Use this URL to cite or link to this record in EThOS: http://ethos.bl.uk/OrderDetails.do?uin=uk.bl.ethos.583289
Title: Caring for traumatised looked-after children : the costs and gains of caring
Author: Redfern, Jade
Awarding Body: Canterbury Christ Church University
Current Institution: Canterbury Christ Church University
Date of Award: 2013
Availability of Full Text:
Access through EThOS:
Full text unavailable from EThOS. Please try the link below.
Access through Institution:
Abstract:
Research has evidenced variously the impact on those caring for traumatised people, such as wives of distressed police officers, partners of war veterans and trauma counsellors. However, there is a lack of research exploring the impact on foster parents (FPs) caring for traumatised looked-after children (LAC). This study aimed to explore FPs’ experiences of caring for traumatised LAC, including their understanding of the impact the trauma has on the young person and on themselves and their biological family. Eleven FPs were interviewed to elicit their personal experiences of caring for traumatised LAC and its impact on them, the young people and the FPs’ families. Transcripts were analysed using Interpretative Phenomenological Analysis (IPA). Six master-themes emerged from the data: emotional impact on foster parents, cognitive impact on foster parents, impact from the wider fostering system, impact on foster parents’ family and friends, foster parent coping and perceived understanding of the impact of trauma on LAC. These themes were linked to previous research and existing theoretical constructs, such as secondary trauma (ST), vicarious trauma (VT) and compassion satisfaction. Whilst all related experiences within each of the themes, participants differed between which themes dominated. FPs experience a variety of complex negative impacts from caring for traumatised LAC, that warrants further investigation and development of screening tools to measure potential ST/VT symptoms. However, several FPs reported a wealth of positive experiences from their role, which may or may not counteract these symptoms.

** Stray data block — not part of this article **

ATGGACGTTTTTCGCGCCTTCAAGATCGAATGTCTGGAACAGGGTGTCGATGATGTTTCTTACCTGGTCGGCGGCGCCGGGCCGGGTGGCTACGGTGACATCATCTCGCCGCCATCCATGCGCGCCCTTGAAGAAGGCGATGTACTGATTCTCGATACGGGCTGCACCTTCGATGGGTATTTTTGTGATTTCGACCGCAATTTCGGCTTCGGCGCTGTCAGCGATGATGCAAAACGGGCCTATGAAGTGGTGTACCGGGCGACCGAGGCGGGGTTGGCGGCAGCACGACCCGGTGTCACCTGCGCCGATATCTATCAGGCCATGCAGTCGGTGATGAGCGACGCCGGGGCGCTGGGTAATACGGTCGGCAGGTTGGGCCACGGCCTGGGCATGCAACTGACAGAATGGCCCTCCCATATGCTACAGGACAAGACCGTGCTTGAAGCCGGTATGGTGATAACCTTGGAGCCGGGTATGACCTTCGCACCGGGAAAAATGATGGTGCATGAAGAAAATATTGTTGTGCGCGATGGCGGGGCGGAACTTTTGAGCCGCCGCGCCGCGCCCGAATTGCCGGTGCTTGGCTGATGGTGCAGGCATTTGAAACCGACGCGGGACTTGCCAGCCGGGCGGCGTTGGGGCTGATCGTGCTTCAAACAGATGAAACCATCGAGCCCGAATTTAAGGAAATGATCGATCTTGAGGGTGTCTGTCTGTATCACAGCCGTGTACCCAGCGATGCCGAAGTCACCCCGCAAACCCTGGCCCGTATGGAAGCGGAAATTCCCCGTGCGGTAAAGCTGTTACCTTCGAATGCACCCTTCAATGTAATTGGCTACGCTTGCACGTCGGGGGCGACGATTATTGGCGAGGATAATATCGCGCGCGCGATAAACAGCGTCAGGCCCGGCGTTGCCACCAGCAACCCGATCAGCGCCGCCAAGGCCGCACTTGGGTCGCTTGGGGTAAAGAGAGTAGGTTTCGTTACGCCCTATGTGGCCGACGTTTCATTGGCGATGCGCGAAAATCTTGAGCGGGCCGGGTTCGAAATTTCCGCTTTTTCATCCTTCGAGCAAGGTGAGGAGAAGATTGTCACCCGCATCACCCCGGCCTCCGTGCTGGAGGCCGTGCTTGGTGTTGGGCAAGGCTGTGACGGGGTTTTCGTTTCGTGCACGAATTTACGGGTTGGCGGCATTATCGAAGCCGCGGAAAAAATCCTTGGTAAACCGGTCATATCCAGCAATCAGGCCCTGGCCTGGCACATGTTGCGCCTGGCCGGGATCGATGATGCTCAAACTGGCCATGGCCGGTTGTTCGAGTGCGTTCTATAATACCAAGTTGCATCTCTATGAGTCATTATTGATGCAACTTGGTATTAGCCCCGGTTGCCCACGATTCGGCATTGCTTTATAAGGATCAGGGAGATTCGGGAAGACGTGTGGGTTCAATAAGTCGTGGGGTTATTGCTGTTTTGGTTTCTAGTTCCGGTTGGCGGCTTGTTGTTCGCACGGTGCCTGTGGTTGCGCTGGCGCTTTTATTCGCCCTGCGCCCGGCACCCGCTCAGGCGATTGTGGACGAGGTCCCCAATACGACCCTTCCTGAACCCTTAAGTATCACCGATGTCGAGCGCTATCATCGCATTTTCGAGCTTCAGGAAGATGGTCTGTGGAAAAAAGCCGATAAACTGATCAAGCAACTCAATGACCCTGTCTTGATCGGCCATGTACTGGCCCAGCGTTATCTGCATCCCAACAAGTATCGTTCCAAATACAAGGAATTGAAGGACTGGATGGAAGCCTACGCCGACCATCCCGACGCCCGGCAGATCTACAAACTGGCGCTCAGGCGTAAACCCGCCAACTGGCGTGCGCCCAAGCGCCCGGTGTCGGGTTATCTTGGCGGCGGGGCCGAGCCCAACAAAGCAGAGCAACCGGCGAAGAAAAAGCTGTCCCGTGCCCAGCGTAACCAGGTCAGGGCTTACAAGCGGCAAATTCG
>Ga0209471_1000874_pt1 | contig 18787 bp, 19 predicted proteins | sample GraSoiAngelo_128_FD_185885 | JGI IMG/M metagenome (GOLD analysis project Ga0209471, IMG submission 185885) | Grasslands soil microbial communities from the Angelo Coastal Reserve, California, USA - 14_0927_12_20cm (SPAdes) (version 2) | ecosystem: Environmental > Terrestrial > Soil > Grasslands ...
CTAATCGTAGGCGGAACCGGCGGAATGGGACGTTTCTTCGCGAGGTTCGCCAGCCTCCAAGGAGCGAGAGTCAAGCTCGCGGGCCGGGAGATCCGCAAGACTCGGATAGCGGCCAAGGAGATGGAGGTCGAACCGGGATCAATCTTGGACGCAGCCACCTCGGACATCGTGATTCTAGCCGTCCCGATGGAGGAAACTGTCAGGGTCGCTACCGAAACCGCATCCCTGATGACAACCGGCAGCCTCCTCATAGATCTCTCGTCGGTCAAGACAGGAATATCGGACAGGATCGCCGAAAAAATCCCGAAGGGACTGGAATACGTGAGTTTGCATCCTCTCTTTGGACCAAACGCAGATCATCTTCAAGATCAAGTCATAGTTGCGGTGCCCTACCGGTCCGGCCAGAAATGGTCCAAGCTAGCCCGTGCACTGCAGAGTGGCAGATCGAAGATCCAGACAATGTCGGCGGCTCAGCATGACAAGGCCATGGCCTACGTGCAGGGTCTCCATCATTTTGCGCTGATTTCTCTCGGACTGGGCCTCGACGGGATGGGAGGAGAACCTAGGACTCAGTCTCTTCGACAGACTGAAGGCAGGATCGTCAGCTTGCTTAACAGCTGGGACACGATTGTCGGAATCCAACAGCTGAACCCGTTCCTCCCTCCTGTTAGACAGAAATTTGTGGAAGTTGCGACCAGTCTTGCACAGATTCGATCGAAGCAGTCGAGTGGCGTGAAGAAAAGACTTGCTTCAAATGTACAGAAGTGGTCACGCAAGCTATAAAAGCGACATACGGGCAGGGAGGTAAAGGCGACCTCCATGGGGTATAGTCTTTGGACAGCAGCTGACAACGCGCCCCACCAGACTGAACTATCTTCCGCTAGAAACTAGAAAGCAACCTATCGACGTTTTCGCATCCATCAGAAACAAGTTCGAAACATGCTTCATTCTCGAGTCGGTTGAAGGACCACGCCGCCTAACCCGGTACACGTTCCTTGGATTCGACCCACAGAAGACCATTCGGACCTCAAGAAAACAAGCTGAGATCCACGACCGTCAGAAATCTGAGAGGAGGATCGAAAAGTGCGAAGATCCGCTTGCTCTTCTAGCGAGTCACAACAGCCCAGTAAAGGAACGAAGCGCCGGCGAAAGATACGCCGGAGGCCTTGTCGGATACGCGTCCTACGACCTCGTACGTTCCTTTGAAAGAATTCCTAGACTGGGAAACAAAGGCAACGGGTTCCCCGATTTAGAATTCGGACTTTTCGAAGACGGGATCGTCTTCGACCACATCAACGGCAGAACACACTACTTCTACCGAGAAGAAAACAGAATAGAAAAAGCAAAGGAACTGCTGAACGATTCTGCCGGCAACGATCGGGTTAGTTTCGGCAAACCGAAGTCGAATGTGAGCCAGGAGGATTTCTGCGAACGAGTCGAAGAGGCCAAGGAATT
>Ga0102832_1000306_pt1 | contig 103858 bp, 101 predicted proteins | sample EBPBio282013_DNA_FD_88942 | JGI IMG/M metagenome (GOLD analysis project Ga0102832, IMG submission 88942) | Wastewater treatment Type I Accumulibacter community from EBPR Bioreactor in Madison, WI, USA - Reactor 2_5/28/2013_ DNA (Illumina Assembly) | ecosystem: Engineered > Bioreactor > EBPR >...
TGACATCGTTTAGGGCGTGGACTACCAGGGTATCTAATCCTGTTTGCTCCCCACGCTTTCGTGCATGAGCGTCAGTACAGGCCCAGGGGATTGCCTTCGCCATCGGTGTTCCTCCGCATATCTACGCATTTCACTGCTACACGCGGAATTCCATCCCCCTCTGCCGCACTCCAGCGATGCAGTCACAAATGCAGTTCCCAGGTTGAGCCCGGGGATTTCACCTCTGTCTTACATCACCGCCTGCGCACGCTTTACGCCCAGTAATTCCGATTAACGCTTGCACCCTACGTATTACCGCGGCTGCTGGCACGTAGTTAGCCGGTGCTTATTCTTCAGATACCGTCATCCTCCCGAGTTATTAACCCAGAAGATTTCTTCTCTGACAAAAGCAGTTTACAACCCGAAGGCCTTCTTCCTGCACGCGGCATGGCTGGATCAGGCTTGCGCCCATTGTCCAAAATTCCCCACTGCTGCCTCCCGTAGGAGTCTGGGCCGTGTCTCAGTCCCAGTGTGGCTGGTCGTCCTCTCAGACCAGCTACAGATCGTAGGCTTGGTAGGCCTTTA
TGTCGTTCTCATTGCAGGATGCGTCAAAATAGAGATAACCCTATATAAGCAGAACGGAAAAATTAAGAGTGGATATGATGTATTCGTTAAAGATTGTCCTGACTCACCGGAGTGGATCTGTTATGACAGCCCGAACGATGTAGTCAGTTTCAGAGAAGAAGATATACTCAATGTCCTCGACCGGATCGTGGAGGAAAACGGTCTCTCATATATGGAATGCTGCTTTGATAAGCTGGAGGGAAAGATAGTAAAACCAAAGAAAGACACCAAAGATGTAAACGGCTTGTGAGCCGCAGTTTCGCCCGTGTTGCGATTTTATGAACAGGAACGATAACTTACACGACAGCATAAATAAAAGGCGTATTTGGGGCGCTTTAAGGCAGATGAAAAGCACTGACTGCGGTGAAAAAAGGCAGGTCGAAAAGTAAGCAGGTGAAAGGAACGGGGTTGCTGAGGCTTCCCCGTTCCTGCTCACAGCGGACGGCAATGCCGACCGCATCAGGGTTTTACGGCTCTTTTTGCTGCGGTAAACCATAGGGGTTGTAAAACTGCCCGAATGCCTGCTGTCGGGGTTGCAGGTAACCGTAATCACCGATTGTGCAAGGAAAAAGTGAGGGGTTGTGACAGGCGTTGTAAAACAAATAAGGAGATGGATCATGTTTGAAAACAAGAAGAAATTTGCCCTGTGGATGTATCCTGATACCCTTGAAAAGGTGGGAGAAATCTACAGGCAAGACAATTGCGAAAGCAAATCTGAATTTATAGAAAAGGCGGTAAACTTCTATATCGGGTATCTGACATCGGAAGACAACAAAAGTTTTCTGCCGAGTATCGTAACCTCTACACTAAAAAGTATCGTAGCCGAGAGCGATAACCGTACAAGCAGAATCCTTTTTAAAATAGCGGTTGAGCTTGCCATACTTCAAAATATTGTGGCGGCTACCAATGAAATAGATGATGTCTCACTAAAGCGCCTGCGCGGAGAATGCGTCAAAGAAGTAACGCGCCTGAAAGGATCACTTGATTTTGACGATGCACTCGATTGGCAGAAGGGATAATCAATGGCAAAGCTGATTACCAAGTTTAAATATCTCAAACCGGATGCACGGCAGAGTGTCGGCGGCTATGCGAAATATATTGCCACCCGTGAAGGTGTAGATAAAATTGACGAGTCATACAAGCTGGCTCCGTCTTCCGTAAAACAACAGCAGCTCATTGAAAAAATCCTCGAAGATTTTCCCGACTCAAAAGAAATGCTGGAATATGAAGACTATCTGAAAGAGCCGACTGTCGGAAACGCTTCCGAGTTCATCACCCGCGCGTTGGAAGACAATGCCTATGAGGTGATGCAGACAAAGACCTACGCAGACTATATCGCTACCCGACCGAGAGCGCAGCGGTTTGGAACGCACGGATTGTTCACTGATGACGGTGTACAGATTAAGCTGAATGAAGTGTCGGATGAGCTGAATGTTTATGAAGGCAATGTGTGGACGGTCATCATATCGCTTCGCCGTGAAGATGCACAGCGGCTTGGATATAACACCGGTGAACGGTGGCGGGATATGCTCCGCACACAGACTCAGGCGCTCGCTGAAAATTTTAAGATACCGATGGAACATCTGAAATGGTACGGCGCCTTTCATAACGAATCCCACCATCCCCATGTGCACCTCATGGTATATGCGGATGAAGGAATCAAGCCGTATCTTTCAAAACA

Supervisor: Not available Sponsor: Not available
Qualification Name: Thesis (D.Clin.Psy.) Qualification Level: Doctoral
EThOS ID: uk.bl.ethos.583289  DOI: Not available
Keywords: BF0575.S75 Stress (Psychology) ; HV0701 Children
Share: